Sit Back, Relax, and Let Robot Recruit Find You a Tech Job

July 21, 2011

10:00 am

Machines and technology are often seen as the enemies of real human connection, but the Denver-based job site Robot Recruit is trying to prove otherwise.

A quirky combination of automation and personalization, Robot Recruit matches tech and startup jobs to candidates using an algorithm that learns over time. Job seekers simply post a resume and basic information, and companies browse matched candidates and request interviews.

Robot Recruit was cofounded in March 2011 by Nate Artz, an MIT graduate and former OMGPOP developer, and Ellen Cline, whose background is in chemistry and marketing. Like most of us, Artz suffered through the job-application process; he “painfully” searched job boards and even hired a recruiter, who pushed him to take interviews that he wasn’t excited about.

Robot Recruit streamlines this process by automatically submitting your resume for relevant jobs. Employers can expect to spend less time and less money on recruiting—Robot Recruit only charges them to access contact information once candidates accept an interview.

“This is a perfect problem for computers. Computers can match and search hundreds of thousands of jobs much better than I ever could,” says Artz, who worked in MIT’s Media Lab on artificial intelligence and machine learning.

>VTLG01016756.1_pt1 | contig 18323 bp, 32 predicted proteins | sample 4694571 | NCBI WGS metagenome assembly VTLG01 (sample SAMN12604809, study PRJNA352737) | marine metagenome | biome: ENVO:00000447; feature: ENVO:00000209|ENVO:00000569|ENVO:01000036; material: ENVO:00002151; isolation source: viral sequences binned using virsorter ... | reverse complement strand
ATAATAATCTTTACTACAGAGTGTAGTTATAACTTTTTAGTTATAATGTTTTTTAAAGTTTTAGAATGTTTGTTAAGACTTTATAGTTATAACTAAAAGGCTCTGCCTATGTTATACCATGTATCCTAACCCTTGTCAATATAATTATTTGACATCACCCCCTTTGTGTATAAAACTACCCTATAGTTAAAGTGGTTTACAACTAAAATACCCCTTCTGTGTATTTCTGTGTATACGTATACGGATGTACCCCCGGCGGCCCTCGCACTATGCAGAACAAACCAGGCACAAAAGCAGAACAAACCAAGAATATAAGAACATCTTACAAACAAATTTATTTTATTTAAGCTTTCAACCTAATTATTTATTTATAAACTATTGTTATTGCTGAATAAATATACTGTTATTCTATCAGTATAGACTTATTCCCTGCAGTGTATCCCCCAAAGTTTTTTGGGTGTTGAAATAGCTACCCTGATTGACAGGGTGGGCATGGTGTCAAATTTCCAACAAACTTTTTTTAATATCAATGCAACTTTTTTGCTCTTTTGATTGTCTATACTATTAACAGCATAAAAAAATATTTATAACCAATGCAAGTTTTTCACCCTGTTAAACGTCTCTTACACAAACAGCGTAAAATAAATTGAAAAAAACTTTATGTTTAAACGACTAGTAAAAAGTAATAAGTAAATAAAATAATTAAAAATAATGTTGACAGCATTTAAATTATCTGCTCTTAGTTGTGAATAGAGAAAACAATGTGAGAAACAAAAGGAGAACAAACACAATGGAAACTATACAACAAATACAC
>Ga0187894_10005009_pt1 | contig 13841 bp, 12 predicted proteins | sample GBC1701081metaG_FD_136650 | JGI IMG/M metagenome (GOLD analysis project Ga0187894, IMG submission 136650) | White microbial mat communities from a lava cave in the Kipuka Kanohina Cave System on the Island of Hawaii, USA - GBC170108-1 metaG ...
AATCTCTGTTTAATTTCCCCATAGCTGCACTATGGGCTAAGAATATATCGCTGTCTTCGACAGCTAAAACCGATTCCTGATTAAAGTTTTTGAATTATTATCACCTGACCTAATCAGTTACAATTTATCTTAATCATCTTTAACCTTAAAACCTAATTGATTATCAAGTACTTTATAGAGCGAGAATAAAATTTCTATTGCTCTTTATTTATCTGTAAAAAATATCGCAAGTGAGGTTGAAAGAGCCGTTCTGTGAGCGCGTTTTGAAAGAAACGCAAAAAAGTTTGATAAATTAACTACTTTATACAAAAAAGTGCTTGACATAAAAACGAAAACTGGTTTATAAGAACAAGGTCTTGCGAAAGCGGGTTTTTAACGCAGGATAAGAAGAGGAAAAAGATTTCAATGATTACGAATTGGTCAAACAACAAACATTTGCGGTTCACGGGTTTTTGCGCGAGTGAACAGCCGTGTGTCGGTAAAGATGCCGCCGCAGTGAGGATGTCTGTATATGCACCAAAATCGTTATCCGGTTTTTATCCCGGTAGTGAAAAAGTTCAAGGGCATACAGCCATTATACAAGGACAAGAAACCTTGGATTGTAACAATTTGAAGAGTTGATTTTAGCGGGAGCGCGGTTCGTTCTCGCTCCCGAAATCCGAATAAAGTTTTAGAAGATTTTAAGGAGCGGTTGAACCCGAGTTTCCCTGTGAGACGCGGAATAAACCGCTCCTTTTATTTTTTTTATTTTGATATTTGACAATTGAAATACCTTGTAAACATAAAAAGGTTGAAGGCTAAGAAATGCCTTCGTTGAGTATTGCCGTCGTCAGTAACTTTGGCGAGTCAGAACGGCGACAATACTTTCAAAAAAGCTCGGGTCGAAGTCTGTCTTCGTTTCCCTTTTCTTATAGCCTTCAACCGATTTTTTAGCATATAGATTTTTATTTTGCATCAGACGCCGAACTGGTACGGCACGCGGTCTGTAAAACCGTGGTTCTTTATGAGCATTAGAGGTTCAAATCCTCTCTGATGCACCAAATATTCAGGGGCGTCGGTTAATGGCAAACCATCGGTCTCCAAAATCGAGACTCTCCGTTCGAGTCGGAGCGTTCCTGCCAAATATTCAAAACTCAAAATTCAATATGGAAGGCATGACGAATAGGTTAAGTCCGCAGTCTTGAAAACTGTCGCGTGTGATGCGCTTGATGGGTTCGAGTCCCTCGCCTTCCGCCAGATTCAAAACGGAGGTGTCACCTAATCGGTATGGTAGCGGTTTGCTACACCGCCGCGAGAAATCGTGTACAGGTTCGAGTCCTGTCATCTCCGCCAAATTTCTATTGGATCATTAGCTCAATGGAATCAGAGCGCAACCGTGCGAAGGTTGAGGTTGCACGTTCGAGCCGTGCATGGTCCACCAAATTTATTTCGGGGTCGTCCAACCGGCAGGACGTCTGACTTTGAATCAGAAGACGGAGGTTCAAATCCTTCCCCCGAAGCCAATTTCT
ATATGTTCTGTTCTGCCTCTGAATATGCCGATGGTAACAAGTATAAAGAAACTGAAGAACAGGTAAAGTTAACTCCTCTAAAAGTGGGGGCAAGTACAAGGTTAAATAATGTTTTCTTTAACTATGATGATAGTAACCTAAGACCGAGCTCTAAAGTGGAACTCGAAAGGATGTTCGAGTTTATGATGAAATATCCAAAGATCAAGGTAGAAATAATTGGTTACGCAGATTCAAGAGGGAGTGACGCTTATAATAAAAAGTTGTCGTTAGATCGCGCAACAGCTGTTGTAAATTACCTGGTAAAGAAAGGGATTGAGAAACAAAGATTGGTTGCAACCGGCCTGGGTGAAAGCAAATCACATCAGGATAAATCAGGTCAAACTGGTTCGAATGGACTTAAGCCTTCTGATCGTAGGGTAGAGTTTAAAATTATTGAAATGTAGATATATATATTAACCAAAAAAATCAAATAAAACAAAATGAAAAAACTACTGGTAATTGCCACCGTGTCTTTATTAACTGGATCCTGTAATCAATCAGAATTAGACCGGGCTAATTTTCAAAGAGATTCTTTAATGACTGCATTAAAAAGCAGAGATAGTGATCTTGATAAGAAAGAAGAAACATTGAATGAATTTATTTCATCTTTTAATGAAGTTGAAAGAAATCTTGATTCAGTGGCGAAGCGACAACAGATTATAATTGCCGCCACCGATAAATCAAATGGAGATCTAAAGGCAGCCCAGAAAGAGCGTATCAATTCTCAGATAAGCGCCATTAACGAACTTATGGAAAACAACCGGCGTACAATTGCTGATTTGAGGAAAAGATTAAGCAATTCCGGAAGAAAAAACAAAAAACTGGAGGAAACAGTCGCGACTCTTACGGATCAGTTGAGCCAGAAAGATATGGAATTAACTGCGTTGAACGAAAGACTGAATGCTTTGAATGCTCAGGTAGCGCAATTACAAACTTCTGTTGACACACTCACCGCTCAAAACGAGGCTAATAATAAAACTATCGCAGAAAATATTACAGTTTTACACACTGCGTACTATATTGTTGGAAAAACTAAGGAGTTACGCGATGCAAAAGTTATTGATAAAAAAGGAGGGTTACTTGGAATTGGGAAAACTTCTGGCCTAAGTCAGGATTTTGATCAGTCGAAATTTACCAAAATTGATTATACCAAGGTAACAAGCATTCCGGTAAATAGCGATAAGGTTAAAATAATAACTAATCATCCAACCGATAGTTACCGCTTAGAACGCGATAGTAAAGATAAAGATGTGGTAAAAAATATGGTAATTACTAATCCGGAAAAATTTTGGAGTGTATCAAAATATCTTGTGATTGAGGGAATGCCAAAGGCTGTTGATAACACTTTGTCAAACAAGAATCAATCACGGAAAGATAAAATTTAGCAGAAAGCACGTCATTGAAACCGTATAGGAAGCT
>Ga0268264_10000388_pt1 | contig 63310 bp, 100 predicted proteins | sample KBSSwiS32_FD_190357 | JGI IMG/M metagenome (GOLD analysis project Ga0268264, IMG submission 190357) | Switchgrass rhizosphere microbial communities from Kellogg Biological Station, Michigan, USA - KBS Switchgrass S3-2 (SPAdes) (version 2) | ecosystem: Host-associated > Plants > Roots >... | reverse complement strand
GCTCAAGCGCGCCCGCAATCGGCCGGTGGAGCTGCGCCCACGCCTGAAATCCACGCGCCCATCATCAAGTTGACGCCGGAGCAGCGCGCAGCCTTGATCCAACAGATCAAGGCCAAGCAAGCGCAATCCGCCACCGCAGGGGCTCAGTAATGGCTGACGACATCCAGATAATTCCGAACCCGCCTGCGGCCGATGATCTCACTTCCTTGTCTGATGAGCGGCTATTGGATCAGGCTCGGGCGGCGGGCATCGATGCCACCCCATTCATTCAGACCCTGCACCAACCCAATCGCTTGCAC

Along with a faster and simpler application process, Robot Recruit is aiming to make it more personalized. Because companies don’t have to juggle emails coming in from dozens of job listings, more managers—rather than HR staff, who are less familiar with technical jobs—can quickly review resumes and choose whom to interview. The result, hopefully, is a better match for both sides.

“I think it should be more of a dating process,” says Artz, who hopes to allow companies to post photos and videos and give feedback to candidates. “I’m really interested in helping people find a great fit.”

Currently in beta, Robot Recruit may add job listings, although Artz wants to differentiate it from job boards like Monster. They’ll also have to compete with LinkedIn, which now has beta job recommendations. To see if they have what it takes, stop by our Tech Cocktail birthday bash this Thursday in Chicago.

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Kira M. Newman is a Tech Cocktail writer interested in the harsh reality of entrepreneurship, work-life balance, and psychology. She is the founder of The Year of Happy and has been traveling around the world interviewing entrepreneurs in Asia, Europe, and North America since 2011. Follow her @kiramnewman or contact

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